MELBOURNE, Australia (AP) -- The prime ministers of Australia and Serbia on Tuesday discussed Novak Djokovic's precarious visa after the top-ranked Serbian tennis star won a court battle to compete in the Australian Open but still faces the threat of deportation because he is not vaccinated against COVID-19.
The deportation drama has polarized opinions and elicited strong support for the 20-time Grand Slam winner in his native Serbia.
Prime Minister Scott Morrison and his Serbian counterpart, Ana Brnabic, agreed in their telephone conversation to keep in touch over the 34-year-old's disputed visa, Morrison's office said.
"The PM explained our non-discriminatory border policy and its role in protecting Australia during the COVID-19 pandemic," Morrison's office said in a statement. "They both agreed to stay in contact on the issue."
Brnabic asked Morrison to ensure the tennis star was treated with dignity, public broadcaster Radio Television of Serbia reported.
"The (Serbian) prime minister especially emphasized the importance of the conditions for training and physical preparation for the upcoming competition, considering that Novak Djokovic was not allowed to train in the previous days, and the tournament in Melbourne starts this weekend," RTS reported.
Djokovoc was on a Melbourne tennis court training within hours of his court victory.
"I'm pleased and grateful that the Judge overturned my visa cancellation. Despite all that has happened, I want to stay and try to compete @AustralianOpen. I remain focused on that," Djokovic tweeted just after midnight on Tuesday.
"I flew here to play at one of the most important events we have in front of the amazing fans," he added.
But immigration minister Alex Hawke is considering exercising his power to deport the tennis star under separate legislation.
"The minister is currently considering the matter and the process remains ongoing," Hawke's office said in a statement.
A border official canceled Djokovic's visa at Melbourne's airport last Thursday, hours after he arrived in Australia to compete in the tournament.
Djokovic was confined to a quarantine hotel room in Melbourne until Monday, when a judge restored his visa, citing procedural errors by the border officials at the airport.
The unvaccinated 34-year-old had been given a medical exemption by Tennis Australia, the tournament organizer, from its vaccination rules to compete because he was infected with COVID-19 last month.
But the Australian Border Force declined to allow him an exemption from national vaccination rules for incoming non-citizens.
It said an infection in the previous six months was only a ground for a vaccine exemption in cases in which the coronavirus caused severe illness.
There also are new questions over Djokovic's application to enter the country after documents released by Federal Circuit Court revealed he told authorities he had not traveled in the 14 days before his flight to Australia.
Monte Carlo-based Djokovic touched down in Melbourne just before midnight on Wednesday, answering "no" to the question about previous travel on his Australian Travel Declaration form.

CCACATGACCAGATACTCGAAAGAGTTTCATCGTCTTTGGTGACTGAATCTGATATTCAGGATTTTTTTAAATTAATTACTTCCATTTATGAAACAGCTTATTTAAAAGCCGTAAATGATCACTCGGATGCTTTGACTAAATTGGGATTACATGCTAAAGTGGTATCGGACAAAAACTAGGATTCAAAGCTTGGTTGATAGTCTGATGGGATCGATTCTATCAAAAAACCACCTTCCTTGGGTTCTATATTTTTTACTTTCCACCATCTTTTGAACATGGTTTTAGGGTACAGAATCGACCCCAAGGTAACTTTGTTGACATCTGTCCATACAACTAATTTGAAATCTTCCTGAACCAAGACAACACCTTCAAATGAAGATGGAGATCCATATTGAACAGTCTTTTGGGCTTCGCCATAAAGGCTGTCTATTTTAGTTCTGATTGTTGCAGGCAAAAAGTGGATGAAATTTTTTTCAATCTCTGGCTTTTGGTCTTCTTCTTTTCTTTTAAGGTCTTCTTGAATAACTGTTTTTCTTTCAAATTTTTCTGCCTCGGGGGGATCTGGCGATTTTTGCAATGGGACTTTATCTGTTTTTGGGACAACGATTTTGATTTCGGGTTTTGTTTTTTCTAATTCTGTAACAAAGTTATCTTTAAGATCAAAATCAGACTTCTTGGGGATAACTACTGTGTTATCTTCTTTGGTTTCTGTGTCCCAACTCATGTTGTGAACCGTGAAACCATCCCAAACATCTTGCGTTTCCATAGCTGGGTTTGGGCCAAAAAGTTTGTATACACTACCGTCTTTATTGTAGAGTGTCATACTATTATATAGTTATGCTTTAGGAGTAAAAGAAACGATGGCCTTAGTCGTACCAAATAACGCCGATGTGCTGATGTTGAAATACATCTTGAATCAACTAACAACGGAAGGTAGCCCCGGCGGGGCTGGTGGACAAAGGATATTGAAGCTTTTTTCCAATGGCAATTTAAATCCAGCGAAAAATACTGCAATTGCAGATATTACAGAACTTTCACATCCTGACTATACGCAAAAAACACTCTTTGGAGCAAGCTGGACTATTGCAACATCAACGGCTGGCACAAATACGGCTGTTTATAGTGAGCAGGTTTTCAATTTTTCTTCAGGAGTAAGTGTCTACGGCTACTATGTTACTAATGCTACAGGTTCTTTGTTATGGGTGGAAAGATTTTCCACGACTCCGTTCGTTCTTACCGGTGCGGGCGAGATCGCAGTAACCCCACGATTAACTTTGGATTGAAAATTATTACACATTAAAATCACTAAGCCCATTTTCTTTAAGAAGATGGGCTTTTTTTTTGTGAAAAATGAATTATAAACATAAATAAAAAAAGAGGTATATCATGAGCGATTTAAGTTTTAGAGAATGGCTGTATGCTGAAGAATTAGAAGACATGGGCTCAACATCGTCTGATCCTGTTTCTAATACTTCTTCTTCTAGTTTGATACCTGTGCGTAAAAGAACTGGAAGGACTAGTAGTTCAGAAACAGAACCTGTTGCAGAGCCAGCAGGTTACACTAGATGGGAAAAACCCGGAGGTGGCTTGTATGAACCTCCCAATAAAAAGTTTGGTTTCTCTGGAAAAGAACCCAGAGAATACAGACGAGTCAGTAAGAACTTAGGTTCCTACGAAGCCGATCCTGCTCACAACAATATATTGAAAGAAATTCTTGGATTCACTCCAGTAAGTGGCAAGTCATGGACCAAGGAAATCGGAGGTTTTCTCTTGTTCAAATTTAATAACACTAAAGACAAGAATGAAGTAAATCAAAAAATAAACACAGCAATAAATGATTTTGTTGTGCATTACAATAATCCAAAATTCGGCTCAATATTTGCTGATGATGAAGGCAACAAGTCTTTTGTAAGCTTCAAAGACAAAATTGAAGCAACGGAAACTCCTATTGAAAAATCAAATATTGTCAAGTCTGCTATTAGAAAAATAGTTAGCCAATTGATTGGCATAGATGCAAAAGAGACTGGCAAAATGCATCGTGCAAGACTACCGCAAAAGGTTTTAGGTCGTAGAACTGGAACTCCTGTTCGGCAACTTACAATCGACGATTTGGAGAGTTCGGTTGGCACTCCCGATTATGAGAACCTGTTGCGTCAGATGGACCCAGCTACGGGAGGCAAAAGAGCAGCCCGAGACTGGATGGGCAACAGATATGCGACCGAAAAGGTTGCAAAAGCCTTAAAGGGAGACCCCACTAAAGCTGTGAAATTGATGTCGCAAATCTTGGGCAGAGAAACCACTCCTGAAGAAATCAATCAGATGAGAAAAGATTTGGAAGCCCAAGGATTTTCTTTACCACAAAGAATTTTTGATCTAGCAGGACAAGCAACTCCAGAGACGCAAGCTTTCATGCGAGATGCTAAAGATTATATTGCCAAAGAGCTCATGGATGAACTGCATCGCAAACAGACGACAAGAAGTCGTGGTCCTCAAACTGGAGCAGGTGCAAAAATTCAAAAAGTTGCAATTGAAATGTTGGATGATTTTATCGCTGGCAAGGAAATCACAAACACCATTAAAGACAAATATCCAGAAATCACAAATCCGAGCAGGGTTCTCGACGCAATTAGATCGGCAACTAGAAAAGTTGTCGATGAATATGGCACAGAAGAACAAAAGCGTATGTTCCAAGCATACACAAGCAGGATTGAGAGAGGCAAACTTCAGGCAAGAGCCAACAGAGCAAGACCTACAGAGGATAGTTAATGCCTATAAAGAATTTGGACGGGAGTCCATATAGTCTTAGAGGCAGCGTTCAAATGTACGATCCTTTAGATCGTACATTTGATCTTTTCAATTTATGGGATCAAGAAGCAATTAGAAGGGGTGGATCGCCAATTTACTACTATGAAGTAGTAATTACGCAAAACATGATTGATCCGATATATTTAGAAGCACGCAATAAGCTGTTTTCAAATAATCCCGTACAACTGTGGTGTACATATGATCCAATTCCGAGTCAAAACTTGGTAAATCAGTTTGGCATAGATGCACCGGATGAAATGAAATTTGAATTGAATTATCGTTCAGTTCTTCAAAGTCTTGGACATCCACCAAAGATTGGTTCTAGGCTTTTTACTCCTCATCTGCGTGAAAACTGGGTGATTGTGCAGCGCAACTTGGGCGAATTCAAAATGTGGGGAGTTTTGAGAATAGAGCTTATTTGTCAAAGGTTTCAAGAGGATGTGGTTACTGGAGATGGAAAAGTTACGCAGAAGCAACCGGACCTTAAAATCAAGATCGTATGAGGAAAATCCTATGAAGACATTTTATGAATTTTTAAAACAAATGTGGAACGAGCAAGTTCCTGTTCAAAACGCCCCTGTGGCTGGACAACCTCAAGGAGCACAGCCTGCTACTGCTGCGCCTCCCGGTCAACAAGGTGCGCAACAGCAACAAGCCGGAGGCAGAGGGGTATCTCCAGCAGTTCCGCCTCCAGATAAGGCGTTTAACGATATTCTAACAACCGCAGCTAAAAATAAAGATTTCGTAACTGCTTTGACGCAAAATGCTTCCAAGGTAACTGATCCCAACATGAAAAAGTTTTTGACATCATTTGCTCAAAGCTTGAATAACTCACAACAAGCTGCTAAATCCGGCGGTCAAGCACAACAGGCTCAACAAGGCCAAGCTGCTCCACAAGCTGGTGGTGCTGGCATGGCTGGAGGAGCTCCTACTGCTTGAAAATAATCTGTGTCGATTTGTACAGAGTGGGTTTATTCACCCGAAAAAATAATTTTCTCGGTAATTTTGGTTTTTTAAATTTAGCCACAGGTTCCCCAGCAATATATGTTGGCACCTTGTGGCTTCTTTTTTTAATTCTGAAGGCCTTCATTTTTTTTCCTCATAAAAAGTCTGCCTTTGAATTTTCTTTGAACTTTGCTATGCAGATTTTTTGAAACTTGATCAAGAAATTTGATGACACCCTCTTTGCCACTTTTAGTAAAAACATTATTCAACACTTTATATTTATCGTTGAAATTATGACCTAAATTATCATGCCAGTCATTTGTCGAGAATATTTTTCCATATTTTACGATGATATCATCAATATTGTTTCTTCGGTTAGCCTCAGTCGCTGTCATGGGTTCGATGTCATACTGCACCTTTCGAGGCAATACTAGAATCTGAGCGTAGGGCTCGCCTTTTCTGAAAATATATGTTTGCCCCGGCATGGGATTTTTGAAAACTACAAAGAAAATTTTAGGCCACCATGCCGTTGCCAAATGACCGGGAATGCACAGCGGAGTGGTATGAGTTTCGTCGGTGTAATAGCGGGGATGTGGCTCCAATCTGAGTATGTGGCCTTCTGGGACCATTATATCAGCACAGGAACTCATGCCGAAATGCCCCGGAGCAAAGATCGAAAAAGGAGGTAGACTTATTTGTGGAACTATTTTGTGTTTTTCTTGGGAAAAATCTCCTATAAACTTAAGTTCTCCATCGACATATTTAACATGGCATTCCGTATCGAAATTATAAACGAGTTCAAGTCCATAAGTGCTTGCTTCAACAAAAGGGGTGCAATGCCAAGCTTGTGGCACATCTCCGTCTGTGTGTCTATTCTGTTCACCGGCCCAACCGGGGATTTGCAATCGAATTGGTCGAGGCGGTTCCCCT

But the reigning Australian Open champ was filmed playing tennis in the streets of the Serbian capital, Belgrade, on Christmas Day, and training in Spain on Dec. 31 -- both dates within the 14-day window.
The declaration notes that giving false or misleading information is a serious offense, and civil penalties are also available.
Djokovic told border officers that Tennis Australia completed the declaration on his behalf, but it was noted by the officer who canceled his visa that the sporting body would have facilitated that "based on information the visa holder provided."
Since Djokovic's visa was canceled, Czech tennis player Renata Voracova and an unnamed European tennis official have been deported for similar reasons.
Morrison's conservative government has blamed the debacle on Tennis Australia, which ministers accuse of misleading players about Australia's vaccine requirements.
But newspapers have reported that Tennis Australia had pleaded with the Department of Home Affairs to check the visa paperwork of Djokovic and other players before they boarded planes. The department did not.
The opposition home affairs spokesperson, Kristina Keneally, blamed the confusion over the tennis star's visa on a lack of planning by the government.
It should have been clear about whether it was right for Djokovic to enter the country to play in the Australian Open when it initially granted him the visa, Keneally said.
"If (he) gets deported it does incredible damage to Australia. If he gets to stay it does incredible damage to our tough border laws and is a real insult to the Australians who did the hard work of lockdowns and vaccination," Keneally told the Seven Network television.
Keneally said the Djokovic saga made Australia "look like a bit of a joke" on the world stage.
Daniel Andrews, premier of Victoria state which is hosting the Australian Open, said the federal government had changed its border rules in recent months.
"When we talked about exemptions previously, you would recall that Minister Hawke had said that it was his expectation that if you weren't double vaxxed, you wouldn't get into the country whether you're playing tennis or doing anything else," said Andrews, who like Keneally is a member of the center-left Labor Party.
"Turned out that wasn't the Commonwealth government's position and that they have been letting people in who haven't been double vaxxed," Andrews added.